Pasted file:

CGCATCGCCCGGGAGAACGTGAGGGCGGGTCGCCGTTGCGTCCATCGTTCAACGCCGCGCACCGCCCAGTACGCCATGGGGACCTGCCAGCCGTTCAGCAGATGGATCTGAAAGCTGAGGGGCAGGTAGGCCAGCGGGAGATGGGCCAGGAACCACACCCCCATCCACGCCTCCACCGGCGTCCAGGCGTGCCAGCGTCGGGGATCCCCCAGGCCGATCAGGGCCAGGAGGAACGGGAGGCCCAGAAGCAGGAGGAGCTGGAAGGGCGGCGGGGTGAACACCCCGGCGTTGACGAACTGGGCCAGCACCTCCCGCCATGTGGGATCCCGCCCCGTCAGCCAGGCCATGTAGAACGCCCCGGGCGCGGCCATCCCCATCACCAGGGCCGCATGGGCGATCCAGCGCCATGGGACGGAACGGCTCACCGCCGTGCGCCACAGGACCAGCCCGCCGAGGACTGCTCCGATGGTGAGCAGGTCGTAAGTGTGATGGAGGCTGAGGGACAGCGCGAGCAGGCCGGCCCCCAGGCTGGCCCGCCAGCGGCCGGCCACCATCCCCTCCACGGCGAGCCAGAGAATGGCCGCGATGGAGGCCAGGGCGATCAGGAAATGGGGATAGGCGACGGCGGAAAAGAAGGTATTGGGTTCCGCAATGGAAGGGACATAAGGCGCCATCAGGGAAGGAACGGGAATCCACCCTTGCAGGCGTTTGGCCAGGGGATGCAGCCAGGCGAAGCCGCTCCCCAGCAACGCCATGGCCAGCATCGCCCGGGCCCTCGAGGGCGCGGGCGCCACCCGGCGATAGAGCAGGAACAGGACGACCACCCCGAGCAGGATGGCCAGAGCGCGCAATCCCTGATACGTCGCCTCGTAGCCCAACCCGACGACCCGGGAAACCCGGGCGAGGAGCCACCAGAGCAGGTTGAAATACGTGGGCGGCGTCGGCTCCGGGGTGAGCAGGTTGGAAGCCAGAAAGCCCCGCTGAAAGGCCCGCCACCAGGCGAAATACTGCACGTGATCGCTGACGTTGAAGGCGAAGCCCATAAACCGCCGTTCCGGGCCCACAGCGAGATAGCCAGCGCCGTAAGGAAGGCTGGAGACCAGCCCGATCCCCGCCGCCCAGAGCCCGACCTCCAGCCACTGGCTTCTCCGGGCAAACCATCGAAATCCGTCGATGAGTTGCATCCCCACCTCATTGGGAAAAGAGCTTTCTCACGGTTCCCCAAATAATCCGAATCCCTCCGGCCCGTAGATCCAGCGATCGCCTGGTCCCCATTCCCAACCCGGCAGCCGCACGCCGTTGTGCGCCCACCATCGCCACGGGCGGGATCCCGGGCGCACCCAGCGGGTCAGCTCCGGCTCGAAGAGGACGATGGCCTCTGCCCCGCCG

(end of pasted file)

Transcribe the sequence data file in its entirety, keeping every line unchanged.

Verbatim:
CGCATCGCCCGGGAGAACGTGAGGGCGGGTCGCCGTTGCGTCCATCGTTCAACGCCGCGCACCGCCCAGTACGCCATGGGGACCTGCCAGCCGTTCAGCAGATGGATCTGAAAGCTGAGGGGCAGGTAGGCCAGCGGGAGATGGGCCAGGAACCACACCCCCATCCACGCCTCCACCGGCGTCCAGGCGTGCCAGCGTCGGGGATCCCCCAGGCCGATCAGGGCCAGGAGGAACGGGAGGCCCAGAAGCAGGAGGAGCTGGAAGGGCGGCGGGGTGAACACCCCGGCGTTGACGAACTGGGCCAGCACCTCCCGCCATGTGGGATCCCGCCCCGTCAGCCAGGCCATGTAGAACGCCCCGGGCGCGGCCATCCCCATCACCAGGGCCGCATGGGCGATCCAGCGCCATGGGACGGAACGGCTCACCGCCGTGCGCCACAGGACCAGCCCGCCGAGGACTGCTCCGATGGTGAGCAGGTCGTAAGTGTGATGGAGGCTGAGGGACAGCGCGAGCAGGCCGGCCCCCAGGCTGGCCCGCCAGCGGCCGGCCACCATCCCCTCCACGGCGAGCCAGAGAATGGCCGCGATGGAGGCCAGGGCGATCAGGAAATGGGGATAGGCGACGGCGGAAAAGAAGGTATTGGGTTCCGCAATGGAAGGGACATAAGGCGCCATCAGGGAAGGAACGGGAATCCACCCTTGCAGGCGTTTGGCCAGGGGATGCAGCCAGGCGAAGCCGCTCCCCAGCAACGCCATGGCCAGCATCGCCCGGGCCCTCGAGGGCGCGGGCGCCACCCGGCGATAGAGCAGGAACAGGACGACCACCCCGAGCAGGATGGCCAGAGCGCGCAATCCCTGATACGTCGCCTCGTAGCCCAACCCGACGACCCGGGAAACCCGGGCGAGGAGCCACCAGAGCAGGTTGAAATACGTGGGCGGCGTCGGCTCCGGGGTGAGCAGGTTGGAAGCCAGAAAGCCCCGCTGAAAGGCCCGCCACCAGGCGAAATACTGCACGTGATCGCTGACGTTGAAGGCGAAGCCCATAAACCGCCGTTCCGGGCCCACAGCGAGATAGCCAGCGCCGTAAGGAAGGCTGGAGACCAGCCCGATCCCCGCCGCCCAGAGCCCGACCTCCAGCCACTGGCTTCTCCGGGCAAACCATCGAAATCCGTCGATGAGTTGCATCCCCACCTCATTGGGAAAAGAGCTTTCTCACGGTTCCCCAAATAATCCGAATCCCTCCGGCCCGTAGATCCAGCGATCGCCTGGTCCCCATTCCCAACCCGGCAGCCGCACGCCGTTGTGCGCCCACCATCGCCACGGGCGGGATCCCGGGCGCACCCAGCGGGTCAGCTCCGGCTCGAAGAGGACGATGGCCTCTGCCCCGCCG